Ricky Whitlock: L-1, T-12 // 13:07

posted by / Video / October 30, 2012

This past January, 25-year-old pro surfer Ricky Whitlock of Carlsbad, California waxed his board and hit the waves as part of warm-up for the Volcom Pipeline Pro surf championship on Oahu’s famed North Shore.

Moments later, a simple error in monster surf turned everything upside down.

As crowds watched set after set of waves topple the world’s best surfers along the ferocious Banzai Pipeline, Whitlock paddled hard for a small eight-foot wave, popped upright on his board and headed back up into the barrel.

Slightly behind the swell, he was crushed by the wave’s lip, and abruptly tumbled into dangerously shallow water.

Wipeouts are nothing new to big wave riders, but as soon as Whitlock fell headlong into the reef, and got crushed by the wave, he knew something had gone terribly wrong.

“I thought, ‘Oh my gosh, I’m paralyzed,’” Whitlock says.

Two fractured L-1 and T-12 vertebrae, and months of rehabilitation, left him with an uncertain future in surfing. Courage and dedication restored him.

The story of his recovery efforts, and miraculous return to surfing in just a few short months, are the subject of “Ricky Whitlock: L-1, T-12” – a new documentary film by creative agency Type G, directed by Timothy A. Ryan.

Whitlock learned to surf at the age of 3, and hails from a family of two other pro surfers. He believes his recovery from injury last winter owes to year-round surf training and diligent focus on developing core strength for the sport.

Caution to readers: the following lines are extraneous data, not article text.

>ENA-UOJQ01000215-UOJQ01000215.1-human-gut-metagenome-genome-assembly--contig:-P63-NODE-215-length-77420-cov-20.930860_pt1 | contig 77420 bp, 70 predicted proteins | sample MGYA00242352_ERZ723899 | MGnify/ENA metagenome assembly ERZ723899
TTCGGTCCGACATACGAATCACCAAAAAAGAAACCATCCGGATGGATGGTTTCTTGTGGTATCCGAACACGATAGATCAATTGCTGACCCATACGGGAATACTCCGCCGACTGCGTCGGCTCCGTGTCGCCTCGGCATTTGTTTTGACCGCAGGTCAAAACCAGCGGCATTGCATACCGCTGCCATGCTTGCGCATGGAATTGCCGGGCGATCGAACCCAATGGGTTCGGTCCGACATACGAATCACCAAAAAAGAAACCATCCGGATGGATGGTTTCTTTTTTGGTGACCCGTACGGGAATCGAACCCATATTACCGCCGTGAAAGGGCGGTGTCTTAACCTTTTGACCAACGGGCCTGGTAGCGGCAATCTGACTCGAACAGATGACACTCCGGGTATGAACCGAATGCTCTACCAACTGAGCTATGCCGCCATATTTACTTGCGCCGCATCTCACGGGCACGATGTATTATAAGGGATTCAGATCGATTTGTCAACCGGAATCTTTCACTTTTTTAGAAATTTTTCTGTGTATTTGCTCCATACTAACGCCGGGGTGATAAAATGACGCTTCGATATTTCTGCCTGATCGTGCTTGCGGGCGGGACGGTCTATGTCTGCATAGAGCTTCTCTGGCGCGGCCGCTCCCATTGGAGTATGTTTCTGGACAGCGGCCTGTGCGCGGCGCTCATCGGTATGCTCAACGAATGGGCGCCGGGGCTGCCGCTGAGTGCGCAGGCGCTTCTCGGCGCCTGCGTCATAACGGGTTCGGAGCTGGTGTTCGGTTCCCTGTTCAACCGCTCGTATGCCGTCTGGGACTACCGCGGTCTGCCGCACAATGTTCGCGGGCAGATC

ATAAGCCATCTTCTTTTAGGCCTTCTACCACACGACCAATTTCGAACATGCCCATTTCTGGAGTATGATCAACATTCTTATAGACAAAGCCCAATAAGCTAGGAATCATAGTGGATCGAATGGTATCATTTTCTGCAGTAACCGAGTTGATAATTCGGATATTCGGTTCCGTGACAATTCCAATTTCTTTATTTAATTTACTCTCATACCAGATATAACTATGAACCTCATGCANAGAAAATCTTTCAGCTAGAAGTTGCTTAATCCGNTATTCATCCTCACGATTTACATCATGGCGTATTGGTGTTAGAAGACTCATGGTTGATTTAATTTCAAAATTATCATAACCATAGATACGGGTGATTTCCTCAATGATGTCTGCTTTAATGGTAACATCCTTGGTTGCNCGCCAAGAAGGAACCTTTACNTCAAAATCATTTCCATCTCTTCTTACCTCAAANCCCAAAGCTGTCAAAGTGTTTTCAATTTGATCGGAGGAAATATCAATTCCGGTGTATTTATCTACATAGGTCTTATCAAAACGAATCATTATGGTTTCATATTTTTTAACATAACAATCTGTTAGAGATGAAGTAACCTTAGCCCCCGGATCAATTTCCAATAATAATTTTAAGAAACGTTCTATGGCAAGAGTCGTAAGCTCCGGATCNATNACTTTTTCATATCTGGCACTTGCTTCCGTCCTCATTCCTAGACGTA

Sports medicine specialist Dr. John Flores agrees, but also says Whitlock was very lucky.

“Given that type of activity, an injury like that doesn’t (usually) turn out very well,” he says. “Had he been leaning to one side more than the other, it would have collapsed his back and (he might) have been paralyzed.”

In May, the 2010 Monster Energy-San Diego Pro/Am Surf Tour Champion began paddling around on flat water in a hometown lagoon. A few weeks later, he began to longboard in small waves. Not long after, it was rides on his preferred shortboard.

Puerto Escondido is the Mexican equivalent of Hawaii’s Banzai barrel, and can produce waves three to four times taller than a man standing on the sand below. In August, Whitlock headed south – as he has since the age of 12 – to ride the area’s 20 foot waves.

Commitment to a full recovery, and return to a sport he loves, makes this year’s pilgrimage ever more important. But ongoing support from family, friends, and peers has also played a roll.

Longtime sponsor and local Oceanside supplement manufacturer MRM helped Whitlock access the necessary nutritive support for a more rapid rehabilitation.

Ricky Whitlock: L-1, T-12“, due out October 31, 2012, features footage of the popular southern California surfer as he makes one of the most miraculous and gusty recoveries this brutal ocean sport has ever seen.

“We wanted to show a side of the sport that is rarely seen, how hard these guys work, and what it means to be a professional surfer. ” says filmmaker Timothy A. Ryan.

Ricky Whitlock

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  • nzsurf

    good production, but no one cares?

  • dane

    Never heard of this guy. has anyone?

  • Cory

    Have now…charging Jaws.

  • Rob

    Just a guy who healed up from a major injury and is back doing what he loves. Oh ya he also has done some humanitarian work as well. Step away from the computer and make a difference. Later haters.

  • BUFU

    Great vid. Dane and NZ are idiots. This guy breaks his back and less than a year later he’s out at Jaws. Ricky surfs well and charges.

  • GetintotheChope-er

    Guy may charge but is a total DB. Humanatarian work = for show.